I promised some photos, etc., of our trip to Fairbanks for the Ice Festival. We flew up to Fairbanks with a couple of the other office couples and had a great time together. We left on Friday afternoon and came back after attending church with some of the missionaries on Sunday. While we were there we stayed in a really nice Bed & Breakfast called the Moose Manor.
On Saturday we went to the Ice Sculpture Contest after a late, leisurely breakfast. The best way to experience the Contest is to go during the day, take what pictures you can, and then return after dark to get pictures of the sculptures all lit up. Unfortunately, it is not easy to get good pictures of everything unless you have some awesome photo equipment and more skill than I have. So I have posted some of the best ones and you'll just have to use your imagination.
|This is the pond where they harvest the big blocks of ice, purportedly the best in the world for sculpting. |
Our young missionaries get to help with this every year.
|This prehistoric fish is about 6-7 feet tall and 10-12 feet long. Like most of the sculptures, it is incredibly detailed. |
Check those teeth!
|This sculpture is about 6 feet high. The dandelion head is a ball with all the seeds individually carved in place.|
|Sister Taylor next to a gymnast(?)|
|This is part of a sculpture of a dragon and a sea monster fighting each other. That fire coming out of his mouth is actually connected to the sea monster. Look how intricate the texture is on his skin and wings.|
|This Monkey God is on a life-size elephant.|
|One of my favorites. A fairy or angel chained to the earth. Probably about 12 feet high.|
|One of the largest sculptures. This thing is massive, somewhere in the neighborhood of two stories high. You can see where they have joined numerous blocks together. The Buddha was carved separately and put into place with a crane.|
All of these sculptures are placed around the edge of a large area where they have numerous ice sculptures that are designed as an ice playground for kids and adults alike. There are mazes, igloos, slides, and the like with a Warming Hut where you can get in out of the cold for a bit and get some hot chocolate and food.
|While warming in the hut we met this girl. She consented to our taking a picture of her hat. Only in Alaska! Yes, it's the real thing. On the screen behind her they were showing videos of the actual work on the sculptures. Pretty neat stuff!|
|One of the things not available in the Warming Hut were restrooms. But they did, indeed, have outdoor restrooms and each had a little heater in it.|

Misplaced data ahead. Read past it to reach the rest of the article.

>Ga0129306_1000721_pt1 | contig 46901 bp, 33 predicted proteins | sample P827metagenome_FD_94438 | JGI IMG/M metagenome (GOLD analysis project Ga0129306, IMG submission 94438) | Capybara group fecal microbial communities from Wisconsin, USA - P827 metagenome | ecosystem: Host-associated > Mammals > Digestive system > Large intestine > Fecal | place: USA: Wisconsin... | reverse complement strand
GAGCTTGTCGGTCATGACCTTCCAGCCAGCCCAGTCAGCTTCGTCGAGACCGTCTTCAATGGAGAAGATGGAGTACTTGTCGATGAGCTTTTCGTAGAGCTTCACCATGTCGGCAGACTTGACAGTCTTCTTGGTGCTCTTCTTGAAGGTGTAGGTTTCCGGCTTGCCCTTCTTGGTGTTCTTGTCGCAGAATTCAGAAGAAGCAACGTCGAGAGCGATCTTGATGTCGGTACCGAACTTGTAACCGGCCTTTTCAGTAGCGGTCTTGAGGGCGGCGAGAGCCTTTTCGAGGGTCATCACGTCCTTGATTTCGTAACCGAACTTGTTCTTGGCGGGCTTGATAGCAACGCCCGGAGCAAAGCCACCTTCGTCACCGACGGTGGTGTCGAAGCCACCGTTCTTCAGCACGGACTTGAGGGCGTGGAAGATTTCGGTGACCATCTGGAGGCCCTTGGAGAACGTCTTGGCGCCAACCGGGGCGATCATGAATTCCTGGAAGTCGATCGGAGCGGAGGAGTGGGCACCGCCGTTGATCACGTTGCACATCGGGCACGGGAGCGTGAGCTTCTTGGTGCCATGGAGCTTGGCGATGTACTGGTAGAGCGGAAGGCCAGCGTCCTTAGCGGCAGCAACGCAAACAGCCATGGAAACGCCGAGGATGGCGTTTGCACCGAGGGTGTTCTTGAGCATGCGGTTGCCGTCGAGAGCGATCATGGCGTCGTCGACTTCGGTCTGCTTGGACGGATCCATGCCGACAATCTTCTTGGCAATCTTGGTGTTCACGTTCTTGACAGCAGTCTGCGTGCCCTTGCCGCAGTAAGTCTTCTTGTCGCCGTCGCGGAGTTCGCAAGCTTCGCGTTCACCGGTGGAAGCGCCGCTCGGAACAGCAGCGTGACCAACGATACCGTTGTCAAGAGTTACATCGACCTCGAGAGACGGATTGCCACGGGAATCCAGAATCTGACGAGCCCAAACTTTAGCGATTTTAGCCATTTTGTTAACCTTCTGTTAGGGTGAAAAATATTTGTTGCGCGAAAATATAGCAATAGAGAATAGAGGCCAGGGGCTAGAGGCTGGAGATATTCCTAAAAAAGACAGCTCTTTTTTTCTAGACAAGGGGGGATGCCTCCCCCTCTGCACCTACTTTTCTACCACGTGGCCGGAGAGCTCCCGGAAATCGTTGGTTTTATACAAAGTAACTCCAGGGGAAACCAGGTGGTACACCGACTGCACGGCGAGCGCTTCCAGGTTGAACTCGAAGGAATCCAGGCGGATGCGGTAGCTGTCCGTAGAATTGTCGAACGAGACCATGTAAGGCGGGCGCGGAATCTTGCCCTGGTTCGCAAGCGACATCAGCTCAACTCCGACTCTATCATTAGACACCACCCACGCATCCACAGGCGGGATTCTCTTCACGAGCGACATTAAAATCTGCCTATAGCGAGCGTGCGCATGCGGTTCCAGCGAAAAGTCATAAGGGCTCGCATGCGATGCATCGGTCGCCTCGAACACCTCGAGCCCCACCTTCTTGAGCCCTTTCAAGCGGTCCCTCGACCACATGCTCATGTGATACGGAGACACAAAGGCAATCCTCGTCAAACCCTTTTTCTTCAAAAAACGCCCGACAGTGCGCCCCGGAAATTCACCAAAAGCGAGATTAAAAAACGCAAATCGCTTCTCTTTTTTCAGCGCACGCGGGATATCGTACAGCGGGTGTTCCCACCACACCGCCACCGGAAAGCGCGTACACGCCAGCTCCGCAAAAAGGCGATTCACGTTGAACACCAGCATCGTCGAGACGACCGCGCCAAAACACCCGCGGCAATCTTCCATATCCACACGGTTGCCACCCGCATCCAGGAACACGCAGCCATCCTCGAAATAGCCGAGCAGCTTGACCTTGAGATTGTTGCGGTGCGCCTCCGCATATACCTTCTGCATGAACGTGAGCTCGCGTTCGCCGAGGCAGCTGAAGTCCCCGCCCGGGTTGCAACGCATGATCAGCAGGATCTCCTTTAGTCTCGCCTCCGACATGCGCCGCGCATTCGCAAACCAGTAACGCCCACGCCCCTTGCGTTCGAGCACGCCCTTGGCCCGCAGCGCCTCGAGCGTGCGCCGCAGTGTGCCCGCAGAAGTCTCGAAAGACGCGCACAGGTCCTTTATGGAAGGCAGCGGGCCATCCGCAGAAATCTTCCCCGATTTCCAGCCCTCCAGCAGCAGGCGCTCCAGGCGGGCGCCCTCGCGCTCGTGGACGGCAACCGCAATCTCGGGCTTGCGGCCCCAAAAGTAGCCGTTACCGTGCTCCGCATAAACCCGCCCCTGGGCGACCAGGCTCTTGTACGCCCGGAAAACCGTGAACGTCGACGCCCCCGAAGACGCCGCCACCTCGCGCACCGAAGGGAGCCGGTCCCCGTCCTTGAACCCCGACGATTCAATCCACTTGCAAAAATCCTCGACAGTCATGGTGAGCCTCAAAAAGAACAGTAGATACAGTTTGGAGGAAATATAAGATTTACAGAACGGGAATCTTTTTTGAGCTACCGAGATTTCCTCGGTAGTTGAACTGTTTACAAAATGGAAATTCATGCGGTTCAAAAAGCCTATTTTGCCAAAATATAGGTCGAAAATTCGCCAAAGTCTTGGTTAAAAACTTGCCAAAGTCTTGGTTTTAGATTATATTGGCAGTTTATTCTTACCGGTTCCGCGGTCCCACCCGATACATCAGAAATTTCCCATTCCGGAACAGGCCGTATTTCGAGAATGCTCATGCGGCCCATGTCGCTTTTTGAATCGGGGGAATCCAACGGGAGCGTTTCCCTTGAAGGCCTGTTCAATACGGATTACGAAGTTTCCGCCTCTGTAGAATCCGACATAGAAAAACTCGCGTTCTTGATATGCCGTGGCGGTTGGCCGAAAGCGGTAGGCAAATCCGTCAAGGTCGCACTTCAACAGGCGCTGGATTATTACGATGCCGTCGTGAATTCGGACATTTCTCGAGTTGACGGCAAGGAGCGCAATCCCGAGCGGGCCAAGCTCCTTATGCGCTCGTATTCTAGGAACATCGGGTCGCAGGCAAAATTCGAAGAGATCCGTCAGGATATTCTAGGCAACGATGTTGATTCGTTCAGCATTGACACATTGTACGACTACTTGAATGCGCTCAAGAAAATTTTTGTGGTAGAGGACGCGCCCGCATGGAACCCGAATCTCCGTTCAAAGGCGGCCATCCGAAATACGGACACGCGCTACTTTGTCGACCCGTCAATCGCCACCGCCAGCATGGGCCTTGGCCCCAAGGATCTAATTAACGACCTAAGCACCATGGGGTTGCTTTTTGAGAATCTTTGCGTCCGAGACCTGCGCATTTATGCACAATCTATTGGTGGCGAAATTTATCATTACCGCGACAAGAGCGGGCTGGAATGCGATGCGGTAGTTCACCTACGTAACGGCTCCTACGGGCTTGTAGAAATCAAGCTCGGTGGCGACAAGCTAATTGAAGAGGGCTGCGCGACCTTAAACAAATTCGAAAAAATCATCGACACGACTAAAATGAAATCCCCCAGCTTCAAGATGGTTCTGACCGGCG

|Our Mission Secretary, Sister Mayhue.|
|Our Vehicle Coordinator, Elder Weston, in one of several race cars they had lined up there.|
|Ssiter Taylor in one of the open mazes. You can see a couple of the smaller ice slides in the background. Check the videos for the big one.|
|A maze you had to crawl through unless you were really little.|
This little ice-block basket kinda thing was just laying around for anyone to use.
We saw several families and tourists twirling their kids and friends.
After checking everything out in the daylight, we split up for the afternoon, the sisters going to the museum at the local university and the elders going to the Fountainhead Antique Auto Museum. Guess where we got pictures!
The Auto Museum was really awesome! They had 70 automobiles, all American, all pre-WWII, starting in 1898. All but three of the cars were ready to be driven off the floor, including the oldest. They had the cars all arranged more or less chronologically and had period clothing arranged among them on mannequins. The sisters were sorry they didn't come. Here are a few of the pictures I took.
|Check that Grill!!!|
|1911 Ford Cab Depot Hack.|
|Any self-respecting auto museum has to have a Stanley Steamer.|
|Like that top? Don't know exactly how well it'd do in the wind... or the rain... or even the sunshine.|
|Gotta love a 1936 Cord with rumble seat|
|One of my favorites - a Hupmobile!|
|Three-wheeler. Steer it with that rudder, kinda like a boat.|
|One of the three that didn't run, a 1910 Hudson. This one is for my friend Dennis. |
He used to own a Hudson, just not quite like this one.
|1917 Ford Model T Snow Flyer. This is Alaska!|
Okay, then after dinner and a little downtime we went back to the Ice Festival. A few photos of the lighted sculptures.
|It was COLD!!|
|If you can't tell, the seahorse's body is hollow.|
|The prehistoric fish from a different angle and lights.|
|A little "Beauty and the Beast." The rose was inside that solid ice dome.|
|The little girl's dandelion with lights.|
|You didn't expect me to pass this up, did you? That cello was only about 10 feet high. Note the music.|
|Cinderella. Sorry you can't see all the detail that went into this sculpture. It was pretty incredible|
Well, that's it for the Ice Festival. It was a great weekend. We even got to see some northern lights while we were there, but they were pretty minimal. That may have been our last opportunity to see some. Heck of a thing to go to Alaska and not see the northern lights.
It's spring here. The snow is gone (except for an occasional gravel-covered pile in some parking lot) and the trees are starting to bud out. The days are getting longer really fast. It's getting hard to go to bed at a reasonable hour.
The other day we walked around a small lake here in the city and took some photos of birds. These are Red-necked Grebes.
Raucous bunch, aren't they?
That's it for now. We love you all and are beginning to look forward to the day when we get to see you again and give you great big hugs.